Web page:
During a gathering at Nelson United Church on World AIDS Day on Tuesday afternoon, Amberstaar Pyper stood before those gathered and share a song about losing her spouse to the disease.
“Please hear what I say,” she sang. “Don’t push me away.”
Hosted by ANKORS, the day also involved a candlelit vigil, testimonies from those living with AIDS, and an open discussion about the challenges they face and the need for more community education.
This year’s theme is Getting to Zero — which means organizers are aiming for no AIDS deaths, no discrimination and no new infections.
“There are so many levels of stigma,” ANKORS’ Cheryl Dowden told the crowd. “We need to start breaking down the barriers and fences we’ve built around ourselves.”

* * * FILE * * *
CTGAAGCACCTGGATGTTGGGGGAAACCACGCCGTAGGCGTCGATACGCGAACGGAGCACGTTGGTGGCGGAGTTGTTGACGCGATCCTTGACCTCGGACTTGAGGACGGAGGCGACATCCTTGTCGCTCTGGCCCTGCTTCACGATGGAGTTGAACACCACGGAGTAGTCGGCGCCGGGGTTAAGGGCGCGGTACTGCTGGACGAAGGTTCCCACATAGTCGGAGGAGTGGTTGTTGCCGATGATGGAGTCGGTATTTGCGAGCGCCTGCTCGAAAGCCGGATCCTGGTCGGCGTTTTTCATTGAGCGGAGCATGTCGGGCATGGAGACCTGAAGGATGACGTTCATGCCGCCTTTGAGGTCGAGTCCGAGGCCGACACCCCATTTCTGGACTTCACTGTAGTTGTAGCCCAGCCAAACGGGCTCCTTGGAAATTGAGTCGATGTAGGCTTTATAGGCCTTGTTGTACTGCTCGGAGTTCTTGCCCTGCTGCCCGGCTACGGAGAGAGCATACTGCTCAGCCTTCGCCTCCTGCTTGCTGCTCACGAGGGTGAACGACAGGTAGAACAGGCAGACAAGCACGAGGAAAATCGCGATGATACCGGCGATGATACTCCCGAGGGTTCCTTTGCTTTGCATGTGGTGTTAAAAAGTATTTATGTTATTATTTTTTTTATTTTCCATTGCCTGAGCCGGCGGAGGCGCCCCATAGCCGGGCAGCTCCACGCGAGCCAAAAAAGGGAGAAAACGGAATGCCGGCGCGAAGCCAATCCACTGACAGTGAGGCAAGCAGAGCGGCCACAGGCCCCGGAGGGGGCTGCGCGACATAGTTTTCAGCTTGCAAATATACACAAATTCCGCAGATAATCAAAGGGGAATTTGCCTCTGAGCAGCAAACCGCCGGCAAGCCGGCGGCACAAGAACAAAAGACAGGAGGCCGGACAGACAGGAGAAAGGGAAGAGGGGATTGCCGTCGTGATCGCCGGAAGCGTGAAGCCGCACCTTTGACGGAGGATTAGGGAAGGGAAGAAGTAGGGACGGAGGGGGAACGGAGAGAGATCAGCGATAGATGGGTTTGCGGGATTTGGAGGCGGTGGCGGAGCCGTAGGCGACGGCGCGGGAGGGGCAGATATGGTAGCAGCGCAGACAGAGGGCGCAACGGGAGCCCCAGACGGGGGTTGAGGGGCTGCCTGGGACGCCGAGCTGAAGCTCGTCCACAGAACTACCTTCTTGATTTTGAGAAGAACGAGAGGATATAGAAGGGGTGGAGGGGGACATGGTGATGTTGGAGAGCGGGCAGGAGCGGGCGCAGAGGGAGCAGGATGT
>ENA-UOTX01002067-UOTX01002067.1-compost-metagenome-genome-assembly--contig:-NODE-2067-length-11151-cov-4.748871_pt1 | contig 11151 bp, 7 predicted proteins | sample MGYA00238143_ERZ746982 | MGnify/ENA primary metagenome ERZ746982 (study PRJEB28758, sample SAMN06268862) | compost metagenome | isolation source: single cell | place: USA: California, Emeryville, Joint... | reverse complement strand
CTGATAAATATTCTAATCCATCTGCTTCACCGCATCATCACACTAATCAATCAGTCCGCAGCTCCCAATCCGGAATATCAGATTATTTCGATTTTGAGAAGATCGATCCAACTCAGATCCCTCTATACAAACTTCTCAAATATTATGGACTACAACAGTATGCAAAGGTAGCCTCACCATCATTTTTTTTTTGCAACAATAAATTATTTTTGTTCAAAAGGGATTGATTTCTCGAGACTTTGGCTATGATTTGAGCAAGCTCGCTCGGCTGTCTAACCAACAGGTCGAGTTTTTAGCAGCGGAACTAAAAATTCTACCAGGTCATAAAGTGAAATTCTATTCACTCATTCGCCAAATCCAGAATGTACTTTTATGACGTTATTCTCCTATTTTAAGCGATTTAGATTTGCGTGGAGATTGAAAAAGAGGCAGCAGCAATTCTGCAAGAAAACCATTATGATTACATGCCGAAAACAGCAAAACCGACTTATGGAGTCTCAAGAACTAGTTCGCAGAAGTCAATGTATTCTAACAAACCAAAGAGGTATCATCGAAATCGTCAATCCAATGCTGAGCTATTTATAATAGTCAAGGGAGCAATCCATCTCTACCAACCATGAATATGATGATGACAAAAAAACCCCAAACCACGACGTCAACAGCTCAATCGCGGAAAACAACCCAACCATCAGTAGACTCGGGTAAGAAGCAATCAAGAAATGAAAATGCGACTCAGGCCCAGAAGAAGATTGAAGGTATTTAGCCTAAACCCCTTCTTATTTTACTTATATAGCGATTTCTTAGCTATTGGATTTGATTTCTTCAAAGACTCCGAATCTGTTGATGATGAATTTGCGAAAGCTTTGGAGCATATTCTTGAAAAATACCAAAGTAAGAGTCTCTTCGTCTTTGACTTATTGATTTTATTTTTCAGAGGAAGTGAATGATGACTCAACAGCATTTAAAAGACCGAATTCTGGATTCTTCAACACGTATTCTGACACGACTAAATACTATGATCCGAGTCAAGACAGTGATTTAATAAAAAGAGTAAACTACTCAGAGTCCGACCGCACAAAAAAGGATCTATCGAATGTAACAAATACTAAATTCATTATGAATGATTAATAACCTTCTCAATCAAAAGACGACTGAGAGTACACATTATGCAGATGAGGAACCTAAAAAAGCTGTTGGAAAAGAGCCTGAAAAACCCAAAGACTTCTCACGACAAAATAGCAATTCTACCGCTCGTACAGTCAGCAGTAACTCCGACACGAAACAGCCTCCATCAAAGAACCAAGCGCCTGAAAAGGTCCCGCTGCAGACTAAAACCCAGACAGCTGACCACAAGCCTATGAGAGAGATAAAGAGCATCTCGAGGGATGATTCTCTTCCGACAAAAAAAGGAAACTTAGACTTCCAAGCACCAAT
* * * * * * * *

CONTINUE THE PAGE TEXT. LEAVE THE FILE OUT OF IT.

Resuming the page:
Dowden said many of those with AIDS face what they call syndemics, which is multiple epidemics at one time. And, as with other marginalized groups in the area, housing is a huge priority.
“This is not just happening in Nelson. It’s happening everywhere. The demand for care is outweighing the supply.”
That means support workers are often stretched to the max trying to help.
“Being without a home is a full-time job,” outreach worker Vanessa Alexander said, reminding those present not to fall into the trap of thinking of those diagnosed with AIDS as “those people” but as “those of us.”
“We’re all in this together,” she said.
More than 35 million people have died of HIV and AIDS since the virus was first identified over 30 years ago. According to national statistics, approximately 75,000 Canadians were living with HIV at the end of 2014.